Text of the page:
As evident from the earlier overview, the regulatory environment for data flows has been substantially shaped by PTAs. The United States has played a key role in this process and has sought to endorse liberal rules in implementation of its ‘Digital Agenda’.Footnote 129 The agreements reached since 2002 with Australia, Bahrain, Chile, Morocco, Oman, Peru, Singapore, the Central American countries,Footnote 130 Panama, Colombia and South Korea, all contain critical WTO-plus (going above the WTO commitments) and WTO-extra (addressing issues not covered by the WTO) provisions in the broader field of digital trade. The emergent regulatory template on digital issues is not however limited to US agreements but has diffused and can be found in other FTAs, as evident from the earlier overview. Singapore, Australia, Japan and Colombia have been among the major drivers of this diffusion but as earlier mentioned, the issues covered and the levels of legalization may still vary substantially.Footnote 131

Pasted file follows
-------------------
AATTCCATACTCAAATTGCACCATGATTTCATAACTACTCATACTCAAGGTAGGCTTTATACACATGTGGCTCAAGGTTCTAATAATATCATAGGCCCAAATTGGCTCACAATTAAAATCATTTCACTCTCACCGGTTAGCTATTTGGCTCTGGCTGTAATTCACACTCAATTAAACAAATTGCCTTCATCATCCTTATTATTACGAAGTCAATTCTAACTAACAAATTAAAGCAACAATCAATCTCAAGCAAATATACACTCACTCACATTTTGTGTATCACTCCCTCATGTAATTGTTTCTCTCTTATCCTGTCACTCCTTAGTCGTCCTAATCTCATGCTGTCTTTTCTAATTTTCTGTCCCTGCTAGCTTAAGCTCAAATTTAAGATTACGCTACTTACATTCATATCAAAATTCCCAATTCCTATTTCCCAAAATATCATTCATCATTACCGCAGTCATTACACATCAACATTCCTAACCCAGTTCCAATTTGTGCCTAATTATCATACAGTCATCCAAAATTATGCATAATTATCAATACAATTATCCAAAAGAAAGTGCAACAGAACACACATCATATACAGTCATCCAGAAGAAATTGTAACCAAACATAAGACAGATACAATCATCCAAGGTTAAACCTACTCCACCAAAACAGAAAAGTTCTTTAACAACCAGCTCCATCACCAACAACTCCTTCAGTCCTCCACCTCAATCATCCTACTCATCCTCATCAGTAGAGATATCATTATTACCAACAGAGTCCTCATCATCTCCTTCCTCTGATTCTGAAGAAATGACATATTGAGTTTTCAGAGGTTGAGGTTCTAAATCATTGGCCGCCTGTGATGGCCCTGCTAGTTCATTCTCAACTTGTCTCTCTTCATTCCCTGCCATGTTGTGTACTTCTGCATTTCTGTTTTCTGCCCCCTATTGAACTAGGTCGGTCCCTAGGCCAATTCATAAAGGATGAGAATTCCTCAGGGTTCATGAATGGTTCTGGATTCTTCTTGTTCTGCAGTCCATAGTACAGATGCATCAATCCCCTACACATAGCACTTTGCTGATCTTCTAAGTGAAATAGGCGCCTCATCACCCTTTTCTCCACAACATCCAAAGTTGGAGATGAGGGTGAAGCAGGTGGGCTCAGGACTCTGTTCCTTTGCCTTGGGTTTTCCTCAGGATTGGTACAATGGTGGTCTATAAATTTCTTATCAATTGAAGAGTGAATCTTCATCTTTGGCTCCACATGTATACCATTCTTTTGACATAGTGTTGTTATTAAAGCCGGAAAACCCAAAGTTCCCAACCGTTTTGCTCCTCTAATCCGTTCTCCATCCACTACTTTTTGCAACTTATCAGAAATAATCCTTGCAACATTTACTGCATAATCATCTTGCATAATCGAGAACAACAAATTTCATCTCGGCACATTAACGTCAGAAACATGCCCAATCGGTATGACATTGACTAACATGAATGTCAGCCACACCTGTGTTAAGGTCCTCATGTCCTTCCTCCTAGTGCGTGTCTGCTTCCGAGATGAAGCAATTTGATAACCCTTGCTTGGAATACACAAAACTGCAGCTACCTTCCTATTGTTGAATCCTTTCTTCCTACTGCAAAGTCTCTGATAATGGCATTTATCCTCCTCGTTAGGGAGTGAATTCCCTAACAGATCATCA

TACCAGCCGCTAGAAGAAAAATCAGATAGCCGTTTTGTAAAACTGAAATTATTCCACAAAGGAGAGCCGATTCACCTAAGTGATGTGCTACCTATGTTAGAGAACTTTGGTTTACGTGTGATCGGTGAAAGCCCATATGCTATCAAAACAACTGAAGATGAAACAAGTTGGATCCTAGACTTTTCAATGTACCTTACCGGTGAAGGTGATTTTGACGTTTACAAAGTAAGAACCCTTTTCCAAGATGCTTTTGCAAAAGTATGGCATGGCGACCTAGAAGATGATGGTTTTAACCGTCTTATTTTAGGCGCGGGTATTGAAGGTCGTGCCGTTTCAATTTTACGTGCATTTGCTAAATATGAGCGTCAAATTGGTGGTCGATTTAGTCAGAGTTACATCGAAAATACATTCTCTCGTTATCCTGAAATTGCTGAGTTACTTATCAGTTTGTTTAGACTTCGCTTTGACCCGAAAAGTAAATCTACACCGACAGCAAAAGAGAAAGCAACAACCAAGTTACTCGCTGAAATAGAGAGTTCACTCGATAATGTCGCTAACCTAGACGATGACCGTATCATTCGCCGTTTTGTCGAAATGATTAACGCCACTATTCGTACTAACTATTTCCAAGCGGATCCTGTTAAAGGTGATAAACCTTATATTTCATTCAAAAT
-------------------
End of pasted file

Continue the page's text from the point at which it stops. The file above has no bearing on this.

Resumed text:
Key aspects of digital trade are typically addressed in (i) specifically dedicated e-commerce chapters; (ii) the chapters on cross-border supply of services; and (iii) the IP chapters. The electronic commerce chapters show by far the most substantial evolution over time – moving from less to more binding and from a mere compensation for the lack of progress in the WTO towards new (and partially innovative) digital trade rule-making. In the former sense, they have included a clear definition of ‘digital products’, which treats digital products delivered offline equally as those delivered online, so that technological neutrality is ensured. The chapters also recognize the applicability of WTO rules to electronic commerce, and establish a permanent moratorium on duties on the import or export of digital products by electronic transmission. Critically, the e-commerce chapters, especially those of US-led agreements, ensure both MFN and NT for digital products trade; discrimination is banned on the basis that digital products are ‘created, produced, published, stored, transmitted, contracted for, commissioned, or first made available on commercial terms outside the country’s territory’ or ‘whose author, performer, producer, developer, or distributor is a person of another party or a non-party’.Footnote 132